So, while I was in divisions in Barrio (ward) Carmen, I got hit on. Again. That makes it a solid every time that it has happened when I work in that area. Except since we don't contact on the street any more, who were the culprits? That's right, none other than the Relief Society. They were convinced that I was brasileño, and they assured me it was a good thing. That's all I really have to say about that one, but I got a pretty interesting journal entry that day. Today a 14 year old girl said I have beautiful eyes. There have been lessons where I can't look at certain people because they just stare at me, and it's not because of my accent. At least I can't be too fat, or maybe its just the eyes that can't get too fat. And that leads us to the most interesting story of the week: Karen.
Karen is one of our investigators (9). She's a good little girl who is super excited to get baptized. The only problem is that she has the retention span of...something very small. I taught her a 30 minute lesson all about baptism. 30 minutes of just this: "Baptism is a convenant. A covenant is a promise with God. The promise you make when you are baptised is to help others." After 30 minutes she could finally repeat it all. We went back the next day and she forgot it all. Needless to say, I will be improving my teaching abilities this next transfer. BUT, she comes to church every week and even brought her super inactive mom this last week. She came up to say goodbye to me after church while I was copying down the list for Comida for the month of December. I shook her hand and said goodbye. Then she kissed me. It was super weird, even though kind of normal. Everyone kisses each other here (just on the cheek, ya know?) but still, as an Elder there is a giant X on my chest for that. Don't worry mom, I'm staying out of trouble. But it's not easy.
While on divisions I got the chance to plan the day. Since we haven't had many investigators, my planning consisted of opening the ward directory and randomly choosing names I'd never seen before. Random, or guided? What resulted would be nothing less than biased to guided. I went with an elderly woman named Francisca. How old? Old. 90+, walker and all. She's awesome though. Hadn't been to the church for 5 years since her husband died. The first thing she said to me? "What a miracle you are here". She then continued to recite to us what happened over the last 5 years (many difficulties) and that during these 5 years she watched the missionaries walk by her house nearly every day. 5 years she just wanted them to stop to talk to her, but her voice was too soft, her body too frail, and she could never time it just quite right. So where is the miracle? Well, I'll get back to you on that. But know that she is happier and helped us find new investigators to teach.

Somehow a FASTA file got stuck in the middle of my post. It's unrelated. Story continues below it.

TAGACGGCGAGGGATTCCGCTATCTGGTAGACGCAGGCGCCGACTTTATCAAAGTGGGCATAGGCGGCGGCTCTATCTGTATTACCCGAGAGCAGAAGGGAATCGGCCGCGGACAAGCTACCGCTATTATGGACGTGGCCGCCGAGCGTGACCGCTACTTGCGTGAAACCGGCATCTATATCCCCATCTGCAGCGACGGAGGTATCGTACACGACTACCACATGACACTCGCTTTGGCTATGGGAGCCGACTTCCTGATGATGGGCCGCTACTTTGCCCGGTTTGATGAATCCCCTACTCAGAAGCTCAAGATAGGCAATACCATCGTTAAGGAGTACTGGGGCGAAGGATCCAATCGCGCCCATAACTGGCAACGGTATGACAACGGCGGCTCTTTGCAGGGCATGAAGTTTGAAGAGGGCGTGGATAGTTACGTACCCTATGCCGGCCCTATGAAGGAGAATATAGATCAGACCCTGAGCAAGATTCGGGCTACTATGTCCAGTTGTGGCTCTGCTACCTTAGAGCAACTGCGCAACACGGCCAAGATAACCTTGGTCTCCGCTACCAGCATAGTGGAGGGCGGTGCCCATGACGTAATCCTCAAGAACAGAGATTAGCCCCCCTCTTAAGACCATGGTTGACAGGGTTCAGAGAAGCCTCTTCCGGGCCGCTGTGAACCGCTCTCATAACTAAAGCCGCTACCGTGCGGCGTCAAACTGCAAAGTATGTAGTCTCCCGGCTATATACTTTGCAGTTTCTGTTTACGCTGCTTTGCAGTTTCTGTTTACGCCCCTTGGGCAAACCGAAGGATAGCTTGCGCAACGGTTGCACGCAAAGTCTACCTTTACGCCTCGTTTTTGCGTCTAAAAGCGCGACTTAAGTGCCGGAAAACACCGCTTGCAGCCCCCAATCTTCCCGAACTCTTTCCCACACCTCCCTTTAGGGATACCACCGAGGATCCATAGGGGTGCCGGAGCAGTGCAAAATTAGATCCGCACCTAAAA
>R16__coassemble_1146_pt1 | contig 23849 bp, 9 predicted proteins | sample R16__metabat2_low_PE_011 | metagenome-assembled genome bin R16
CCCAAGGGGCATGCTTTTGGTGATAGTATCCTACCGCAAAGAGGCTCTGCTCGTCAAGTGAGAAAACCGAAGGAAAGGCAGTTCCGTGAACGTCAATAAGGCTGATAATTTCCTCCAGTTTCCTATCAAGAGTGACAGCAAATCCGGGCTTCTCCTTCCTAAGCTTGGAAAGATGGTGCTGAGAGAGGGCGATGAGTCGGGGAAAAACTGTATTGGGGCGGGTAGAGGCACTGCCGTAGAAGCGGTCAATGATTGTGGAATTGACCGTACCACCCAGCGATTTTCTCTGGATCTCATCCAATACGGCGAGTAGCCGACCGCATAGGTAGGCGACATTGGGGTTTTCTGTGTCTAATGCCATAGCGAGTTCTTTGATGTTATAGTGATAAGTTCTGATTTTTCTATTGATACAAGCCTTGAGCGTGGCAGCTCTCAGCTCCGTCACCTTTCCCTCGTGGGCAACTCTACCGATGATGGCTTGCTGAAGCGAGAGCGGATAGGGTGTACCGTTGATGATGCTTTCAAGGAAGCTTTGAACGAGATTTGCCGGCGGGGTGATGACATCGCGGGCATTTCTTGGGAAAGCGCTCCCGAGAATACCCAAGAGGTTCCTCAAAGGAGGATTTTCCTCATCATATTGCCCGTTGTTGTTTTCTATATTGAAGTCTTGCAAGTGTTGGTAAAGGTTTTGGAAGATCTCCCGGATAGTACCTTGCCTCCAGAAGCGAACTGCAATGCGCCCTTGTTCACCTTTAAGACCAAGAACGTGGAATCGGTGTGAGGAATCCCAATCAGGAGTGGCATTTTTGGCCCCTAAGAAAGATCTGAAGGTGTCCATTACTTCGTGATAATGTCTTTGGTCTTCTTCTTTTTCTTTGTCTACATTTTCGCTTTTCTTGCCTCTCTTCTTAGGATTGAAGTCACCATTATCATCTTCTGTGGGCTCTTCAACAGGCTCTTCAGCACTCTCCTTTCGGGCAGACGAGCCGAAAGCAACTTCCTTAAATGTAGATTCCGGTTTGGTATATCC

Elder Andrade is getting transferred tomorrow. My new companion is named Elder Pack. I was the first gringo in this area for the last year (not quite) and now we will have two. We'll try not to get robbed too much. Hopefully he can learn to run as fast as me. So, I'll pick him up from the bus stop tomorrow and we'll hit the ground running. He will end his mission in 3 months, and I could quite possibly be with him for the rest of it. And so it continues, on the island.
Until next week,
P.S. Love you.
Oh yeah, also my camera broke. You'll be able to tell what happened from one of the pictures. So, before I spent 3 months worth of money for food I tore apart my camera and put it back together. It works now. Not really sure how.
Barrio = Ward or Congregation
brasileño = Brazilian
Comida = literally "food," but in this case it means "lunch"
gringo = US Citizen/North American; this comes from the Mexican American War when the US Troops wore green uniforms and the Mexicans yelled phonetically in Spanish "¡Grin go!" meaning "Green, go away!"
"Divisions" are when missionaries trade companions for the District Leaders, Zone Leaders, and Assistants the the Mission President can work with missionary companionships
It is very common in Latin America for girls and women to kiss each other--and men--on the cheek when greeting one another or leaving. Male missionaries are often instructed to not kiss any girls, while some missions allow this greeting for girls under age 12 and for really old grandma ladies (Francisca would certainly qualify).
It's worth noting that Caleb mentioned that he had the opportunity to plan the day. When with his trainer--or first companion that essentially shows him the ropes of being a missionary in his specific mission--Caleb starts out as the junior companion. His trainer is the senior companion. While it is preferred to have both missionaries contribute to the planning, this often falls to or is otherwise dominated by the senior companion.
|Another picture of Mario?|
|Caleb doing laundry and writing letters.|